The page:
VTEN's arrest is only a symbol of a larger malaise‘Moral order’ is such an amorphous idea that anything undesirable to the authorities can be slotted into it.
The night of Laxmi Puja, a group of dancers somewhere in Pokhara decided to end their performance by invoking what is perhaps Nepal’s most popular song at the moment: Rapper Samir Ghising, aka VTen’s ‘Yestai Ta Ho Ni Bro’ (We’re like this only, bro!) The performance was electric, backflips included. Keeping in mind Ghising’s recent arrest by the police on grounds of moral corruption, it felt as if a statement was being made. It was as if the dancers were telling the government, ‘You can arrest us as much as you want. But we aren’t gonna change!’
In 2003, the singer Barbara Streisand sued a photo project for including photographs of her seaside mansion, citing invasion of privacy. The lawsuit was thrown out, but not before it catapulted the otherwise unknown photos of the mansion into internet stardom. Before the lawsuit, the photo had been downloaded six times. After, the site was visited 420,000 times, giving rise to the term Streisand Effect, which 'describes how efforts to suppress a juicy piece of online information can backfire and end up making things worse for the would-be censor.'
By arresting the singers Ghising and Durgesh Thapa for objectionable songwriting practices, our dear government and law enforcement officials created another such Streisand Effect. What it did was to thrust the two into internet stardom as vanguards of freedom of expression, where the two have become symbols of resistance against a state that sees itself as the protector of Nepali society’s values.
I'm sure there would have been many like me who hadn't heard of the two singers. By arresting them, the government has succeeded in creating a subversive piece of work. Consider Ghising’s song: without the arrest, it would have been just another work of rap, pushing the boundaries of machismo as hip-hop is wont to do, and creating an image of nonchalance and coolness (‘I screw Thailand’s stuff/eat Banarasi paan/and British rice/and come to s@#t in Kathmandu’—translation mine). Whatever the quality of the lyrics, after the arrest, the song is now a political statement. Every Nepali with a 3G connection has probably gone online to listen to it. As for removing the video from YouTube, it’s surprising that law enforcement across the world thinks one can remove anything from the internet.
The police were probably galled by the fictional emasculation of law enforcement (‘I entered the police post drunk and gave the DSP an autograph/Everyone got a heart attack after that’). But this is common practice for most rappers across the world, and one wonders what Nepal Police officials would have thought about Tupac Shakur, and more recently, Kendrick Lamar. If it were as sensitive towards law enforcement, however, we’d definitely see a higher conviction rate for crimes in Nepal.
The arrest of the two, however, is indicative of a larger malaise that has been creeping in our society for the past few years. Our communists (and other leaders), some of whom made their name by collaborating with royal repression, believe free expression and thought is a challenge to the social order they wish to sustain in Nepal. It is the same belief that led them to violently suppress calls for inclusion when the constitution was being promulgated. The end goal of such a state is a pliant society, one where the populace can be led around like the Dashain goats with promises of development. Nothing suits a government more than people satisfied with empty promises and false agendas, such as an unnecessary astrological controversy over Tihar dates in the name of preserving culture and heritage.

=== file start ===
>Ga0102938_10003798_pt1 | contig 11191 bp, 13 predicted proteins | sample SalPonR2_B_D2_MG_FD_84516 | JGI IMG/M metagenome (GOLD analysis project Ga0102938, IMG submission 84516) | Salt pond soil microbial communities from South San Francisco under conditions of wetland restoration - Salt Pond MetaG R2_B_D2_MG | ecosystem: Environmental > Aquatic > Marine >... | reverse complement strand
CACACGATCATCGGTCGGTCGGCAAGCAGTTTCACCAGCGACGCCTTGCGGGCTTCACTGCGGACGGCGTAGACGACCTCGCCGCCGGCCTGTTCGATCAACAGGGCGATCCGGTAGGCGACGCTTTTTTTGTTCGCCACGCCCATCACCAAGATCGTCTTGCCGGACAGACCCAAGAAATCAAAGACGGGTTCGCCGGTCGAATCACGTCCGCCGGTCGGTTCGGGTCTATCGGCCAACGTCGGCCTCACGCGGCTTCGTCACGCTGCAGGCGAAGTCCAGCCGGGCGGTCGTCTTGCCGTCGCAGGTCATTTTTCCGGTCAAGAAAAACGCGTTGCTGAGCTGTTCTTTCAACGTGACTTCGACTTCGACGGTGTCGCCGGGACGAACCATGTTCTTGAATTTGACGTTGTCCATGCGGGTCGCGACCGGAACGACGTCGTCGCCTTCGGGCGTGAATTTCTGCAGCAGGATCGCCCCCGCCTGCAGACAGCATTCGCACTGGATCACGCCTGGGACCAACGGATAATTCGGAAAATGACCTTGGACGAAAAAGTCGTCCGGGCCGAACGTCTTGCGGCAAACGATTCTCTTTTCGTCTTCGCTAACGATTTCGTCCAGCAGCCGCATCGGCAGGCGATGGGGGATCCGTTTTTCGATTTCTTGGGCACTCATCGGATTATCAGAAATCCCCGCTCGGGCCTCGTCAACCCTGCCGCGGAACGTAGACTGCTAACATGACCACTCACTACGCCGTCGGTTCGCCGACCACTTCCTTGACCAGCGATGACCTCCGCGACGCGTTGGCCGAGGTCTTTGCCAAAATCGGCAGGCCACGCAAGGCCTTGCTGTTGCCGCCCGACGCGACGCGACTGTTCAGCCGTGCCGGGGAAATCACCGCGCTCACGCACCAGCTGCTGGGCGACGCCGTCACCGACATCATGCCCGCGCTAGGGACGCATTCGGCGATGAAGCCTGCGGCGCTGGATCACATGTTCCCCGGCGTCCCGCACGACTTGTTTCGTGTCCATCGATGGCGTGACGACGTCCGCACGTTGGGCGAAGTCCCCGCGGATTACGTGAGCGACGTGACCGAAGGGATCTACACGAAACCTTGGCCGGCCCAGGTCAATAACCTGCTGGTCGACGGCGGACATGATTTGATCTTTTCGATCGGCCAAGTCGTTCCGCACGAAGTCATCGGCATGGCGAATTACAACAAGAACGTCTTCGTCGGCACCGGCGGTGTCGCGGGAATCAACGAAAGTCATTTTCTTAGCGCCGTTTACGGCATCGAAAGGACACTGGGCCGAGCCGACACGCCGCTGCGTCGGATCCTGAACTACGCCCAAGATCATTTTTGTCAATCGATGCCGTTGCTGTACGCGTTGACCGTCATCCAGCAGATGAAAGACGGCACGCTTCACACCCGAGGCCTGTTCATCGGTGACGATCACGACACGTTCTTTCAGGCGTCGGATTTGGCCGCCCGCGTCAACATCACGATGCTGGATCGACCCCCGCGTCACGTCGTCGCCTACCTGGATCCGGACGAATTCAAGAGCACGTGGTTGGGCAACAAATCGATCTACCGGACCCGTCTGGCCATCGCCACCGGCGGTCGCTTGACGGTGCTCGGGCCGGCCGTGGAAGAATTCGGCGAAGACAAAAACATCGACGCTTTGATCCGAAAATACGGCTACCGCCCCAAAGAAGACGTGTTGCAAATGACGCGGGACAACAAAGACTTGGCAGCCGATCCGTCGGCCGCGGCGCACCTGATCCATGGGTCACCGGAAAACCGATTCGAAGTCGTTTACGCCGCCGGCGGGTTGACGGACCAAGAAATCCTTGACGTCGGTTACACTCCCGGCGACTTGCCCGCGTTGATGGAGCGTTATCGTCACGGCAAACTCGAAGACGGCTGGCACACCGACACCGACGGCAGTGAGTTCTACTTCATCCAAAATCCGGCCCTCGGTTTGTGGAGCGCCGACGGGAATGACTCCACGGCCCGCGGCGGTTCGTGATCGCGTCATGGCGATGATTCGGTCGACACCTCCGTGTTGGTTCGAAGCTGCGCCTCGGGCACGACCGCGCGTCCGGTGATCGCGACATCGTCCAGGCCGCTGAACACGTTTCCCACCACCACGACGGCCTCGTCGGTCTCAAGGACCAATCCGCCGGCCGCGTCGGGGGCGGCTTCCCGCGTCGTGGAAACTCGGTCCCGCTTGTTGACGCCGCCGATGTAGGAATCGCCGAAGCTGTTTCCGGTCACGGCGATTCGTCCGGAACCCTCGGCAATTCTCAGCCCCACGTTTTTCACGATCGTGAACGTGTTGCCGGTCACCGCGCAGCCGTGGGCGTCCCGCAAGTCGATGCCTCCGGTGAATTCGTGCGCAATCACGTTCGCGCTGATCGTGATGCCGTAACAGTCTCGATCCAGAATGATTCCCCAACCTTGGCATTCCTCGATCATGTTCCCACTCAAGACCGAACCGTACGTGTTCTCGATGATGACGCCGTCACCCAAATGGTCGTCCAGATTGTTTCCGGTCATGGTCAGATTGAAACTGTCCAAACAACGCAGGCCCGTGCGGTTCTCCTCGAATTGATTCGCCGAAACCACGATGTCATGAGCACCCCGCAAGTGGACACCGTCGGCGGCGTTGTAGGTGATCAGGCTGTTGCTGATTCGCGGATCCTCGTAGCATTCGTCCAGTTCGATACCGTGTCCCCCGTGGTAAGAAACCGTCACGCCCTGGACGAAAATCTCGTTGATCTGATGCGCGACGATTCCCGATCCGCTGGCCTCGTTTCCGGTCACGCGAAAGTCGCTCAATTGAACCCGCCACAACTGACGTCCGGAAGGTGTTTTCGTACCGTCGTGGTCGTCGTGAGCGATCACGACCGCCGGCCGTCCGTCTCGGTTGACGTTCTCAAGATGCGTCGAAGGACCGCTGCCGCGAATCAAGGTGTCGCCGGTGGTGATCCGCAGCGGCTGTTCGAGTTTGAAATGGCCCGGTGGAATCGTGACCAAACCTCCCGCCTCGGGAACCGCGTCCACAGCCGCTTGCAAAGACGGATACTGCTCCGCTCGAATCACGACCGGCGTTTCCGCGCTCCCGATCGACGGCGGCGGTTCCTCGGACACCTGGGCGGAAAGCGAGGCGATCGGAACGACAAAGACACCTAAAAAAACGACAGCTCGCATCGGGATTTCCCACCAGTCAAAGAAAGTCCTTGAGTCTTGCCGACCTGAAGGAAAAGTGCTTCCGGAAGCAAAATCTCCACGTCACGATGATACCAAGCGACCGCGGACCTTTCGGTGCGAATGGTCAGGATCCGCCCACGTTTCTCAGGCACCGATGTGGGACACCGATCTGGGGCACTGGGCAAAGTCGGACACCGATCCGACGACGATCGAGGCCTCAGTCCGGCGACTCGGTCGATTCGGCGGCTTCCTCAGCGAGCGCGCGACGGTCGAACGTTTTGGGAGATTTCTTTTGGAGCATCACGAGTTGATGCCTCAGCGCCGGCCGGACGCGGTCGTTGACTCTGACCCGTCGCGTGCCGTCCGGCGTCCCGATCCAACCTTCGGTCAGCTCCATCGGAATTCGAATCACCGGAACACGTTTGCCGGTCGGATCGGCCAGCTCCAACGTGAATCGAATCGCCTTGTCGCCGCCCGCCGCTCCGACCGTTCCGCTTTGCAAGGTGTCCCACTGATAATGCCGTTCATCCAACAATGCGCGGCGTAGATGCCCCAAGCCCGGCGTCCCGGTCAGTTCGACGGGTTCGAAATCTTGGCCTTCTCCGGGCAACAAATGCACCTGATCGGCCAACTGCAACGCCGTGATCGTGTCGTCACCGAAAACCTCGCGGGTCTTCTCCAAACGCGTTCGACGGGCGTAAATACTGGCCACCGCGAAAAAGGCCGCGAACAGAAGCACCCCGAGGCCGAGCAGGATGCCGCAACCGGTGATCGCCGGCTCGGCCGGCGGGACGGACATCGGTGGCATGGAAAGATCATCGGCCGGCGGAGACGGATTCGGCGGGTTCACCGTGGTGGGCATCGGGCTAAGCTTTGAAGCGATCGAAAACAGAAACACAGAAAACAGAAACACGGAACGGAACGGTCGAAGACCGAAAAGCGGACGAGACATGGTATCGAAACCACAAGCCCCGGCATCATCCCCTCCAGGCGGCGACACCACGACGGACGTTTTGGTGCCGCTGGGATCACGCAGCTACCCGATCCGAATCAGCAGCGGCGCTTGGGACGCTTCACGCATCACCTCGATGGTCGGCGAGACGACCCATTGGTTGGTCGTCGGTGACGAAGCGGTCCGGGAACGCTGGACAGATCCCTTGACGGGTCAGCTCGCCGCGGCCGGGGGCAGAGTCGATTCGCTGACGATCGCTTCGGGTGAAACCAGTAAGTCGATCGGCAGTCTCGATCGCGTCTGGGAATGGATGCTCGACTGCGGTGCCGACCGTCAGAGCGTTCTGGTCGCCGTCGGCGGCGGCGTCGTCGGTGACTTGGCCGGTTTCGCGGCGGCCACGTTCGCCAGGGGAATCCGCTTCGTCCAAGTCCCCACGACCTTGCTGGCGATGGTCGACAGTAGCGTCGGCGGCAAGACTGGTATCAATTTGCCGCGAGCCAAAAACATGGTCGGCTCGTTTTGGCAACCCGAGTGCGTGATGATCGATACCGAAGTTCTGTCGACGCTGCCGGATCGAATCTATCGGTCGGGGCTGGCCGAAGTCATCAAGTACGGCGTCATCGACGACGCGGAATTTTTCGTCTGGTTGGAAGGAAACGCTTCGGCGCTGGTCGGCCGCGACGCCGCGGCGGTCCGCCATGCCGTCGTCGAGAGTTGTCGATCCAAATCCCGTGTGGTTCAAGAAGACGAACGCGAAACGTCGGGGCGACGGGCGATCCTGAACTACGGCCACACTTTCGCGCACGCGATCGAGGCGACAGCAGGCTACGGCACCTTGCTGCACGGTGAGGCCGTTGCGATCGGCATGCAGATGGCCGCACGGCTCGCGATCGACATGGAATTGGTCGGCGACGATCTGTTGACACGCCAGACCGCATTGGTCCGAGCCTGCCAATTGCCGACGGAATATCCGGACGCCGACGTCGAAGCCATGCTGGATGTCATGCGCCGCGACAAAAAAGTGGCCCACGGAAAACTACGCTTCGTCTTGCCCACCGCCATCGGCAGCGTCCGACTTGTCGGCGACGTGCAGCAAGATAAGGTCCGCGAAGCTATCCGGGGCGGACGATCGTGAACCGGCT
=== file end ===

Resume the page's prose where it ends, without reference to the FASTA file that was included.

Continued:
‘Moral order’ is such an amorphous idea that anything undesirable to the authorities can be slotted into it. Further, the idea that governments need to protect society from ‘moral corruption’, whatever that may be, is rooted in an archaic belief that the state knows better than us, a norm among both royalist and republican governments.
What we are seeing now is the culmination of several years of the silencing of critical voices, which began with the clampdown on those questioning a flawed constitution. The public intellectual space has shrunk since then, monopolised by those who cast aside the unwanteds, the radicals, the dissenters in the nation-building process. But the hollow foundations of such society would be exposed sooner or later.
It is not surprising the government is concerned about moral policing; there is little progressive thought any of its leaders have displayed. There isn’t a nation-building agenda beyond platitudes associated with infrastructure development, and even less discussion on upgrading the skills of our working population. The limits of this government's vision could be seen in Xi Jinping’s visit when we served him Norwegian salmon and Cantonese noodles instead of authentic Nepali dishes. Further, if one watches the archival videos welcoming Deng Xiaoping and Jiang Zemin to Kathmandu, one will be surprised to see the protocol for welcoming high-level dignitaries has remained unchanged for over 40 years.
With such a lack of imagination, and little progress on other economic fronts despite a massive mandate, it is no wonder preserving the social order is the last refuge for this government. I would be pleasantly surprised if there were no further clampdowns on freedom of expression, but all signs point towards its further erosion.
What do you think?
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